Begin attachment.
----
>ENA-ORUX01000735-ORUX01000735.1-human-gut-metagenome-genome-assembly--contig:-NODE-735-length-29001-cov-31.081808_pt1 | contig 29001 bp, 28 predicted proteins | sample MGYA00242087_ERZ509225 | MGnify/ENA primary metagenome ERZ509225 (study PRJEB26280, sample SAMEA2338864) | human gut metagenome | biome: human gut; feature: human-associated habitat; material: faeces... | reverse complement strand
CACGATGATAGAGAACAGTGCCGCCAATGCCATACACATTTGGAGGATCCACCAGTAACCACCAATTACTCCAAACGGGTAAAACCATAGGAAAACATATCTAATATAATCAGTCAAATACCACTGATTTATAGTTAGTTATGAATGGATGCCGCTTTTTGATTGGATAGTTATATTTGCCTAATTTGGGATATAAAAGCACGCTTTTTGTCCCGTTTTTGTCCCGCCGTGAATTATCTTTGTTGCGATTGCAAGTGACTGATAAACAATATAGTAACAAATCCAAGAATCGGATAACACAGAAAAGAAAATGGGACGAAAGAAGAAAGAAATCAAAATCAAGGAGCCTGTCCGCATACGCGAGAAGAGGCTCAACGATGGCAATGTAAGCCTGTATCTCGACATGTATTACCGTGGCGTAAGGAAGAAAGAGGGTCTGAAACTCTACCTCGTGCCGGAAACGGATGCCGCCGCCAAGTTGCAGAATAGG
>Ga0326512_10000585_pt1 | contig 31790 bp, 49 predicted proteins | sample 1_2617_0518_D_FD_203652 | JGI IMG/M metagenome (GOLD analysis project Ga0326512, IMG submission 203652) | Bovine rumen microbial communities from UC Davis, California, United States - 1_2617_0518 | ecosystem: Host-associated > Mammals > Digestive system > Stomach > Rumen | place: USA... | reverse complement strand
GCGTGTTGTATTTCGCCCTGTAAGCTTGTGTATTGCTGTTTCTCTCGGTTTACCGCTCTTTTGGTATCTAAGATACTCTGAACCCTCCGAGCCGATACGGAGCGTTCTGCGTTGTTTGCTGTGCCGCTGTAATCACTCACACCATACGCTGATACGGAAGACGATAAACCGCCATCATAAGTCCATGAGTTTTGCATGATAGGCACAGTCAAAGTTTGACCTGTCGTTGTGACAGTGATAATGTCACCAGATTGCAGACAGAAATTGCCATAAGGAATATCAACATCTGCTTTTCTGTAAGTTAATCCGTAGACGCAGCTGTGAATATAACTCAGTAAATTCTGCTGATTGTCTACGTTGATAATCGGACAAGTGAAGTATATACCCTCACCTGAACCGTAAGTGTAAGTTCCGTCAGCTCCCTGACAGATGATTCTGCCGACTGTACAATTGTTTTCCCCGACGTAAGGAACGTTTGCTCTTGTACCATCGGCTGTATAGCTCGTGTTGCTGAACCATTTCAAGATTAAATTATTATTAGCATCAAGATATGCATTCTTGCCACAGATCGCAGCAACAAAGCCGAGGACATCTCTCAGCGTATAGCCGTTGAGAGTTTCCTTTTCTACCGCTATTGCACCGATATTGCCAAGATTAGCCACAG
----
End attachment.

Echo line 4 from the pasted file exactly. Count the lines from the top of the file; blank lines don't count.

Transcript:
GCGTGTTGTATTTCGCCCTGTAAGCTTGTGTATTGCTGTTTCTCTCGGTTTACCGCTCTTTTGGTATCTAAGATACTCTGAACCCTCCGAGCCGATACGGAGCGTTCTGCGTTGTTTGCTGTGCCGCTGTAATCACTCACACCATACGCTGATACGGAAGACGATAAACCGCCATCATAAGTCCATGAGTTTTGCATGATAGGCACAGTCAAAGTTTGACCTGTCGTTGTGACAGTGATAATGTCACCAGATTGCAGACAGAAATTGCCATAAGGAATATCAACATCTGCTTTTCTGTAAGTTAATCCGTAGACGCAGCTGTGAATATAACTCAGTAAATTCTGCTGATTGTCTACGTTGATAATCGGACAAGTGAAGTATATACCCTCACCTGAACCGTAAGTGTAAGTTCCGTCAGCTCCCTGACAGATGATTCTGCCGACTGTACAATTGTTTTCCCCGACGTAAGGAACGTTTGCTCTTGTACCATCGGCTGTATAGCTCGTGTTGCTGAACCATTTCAAGATTAAATTATTATTAGCATCAAGATATGCATTCTTGCCACAGATCGCAGCAACAAAGCCGAGGACATCTCTCAGCGTATAGCCGTTGAGAGTTTCCTTTTCTACCGCTATTGCACCGATATTGCCAAGATTAGCCACAG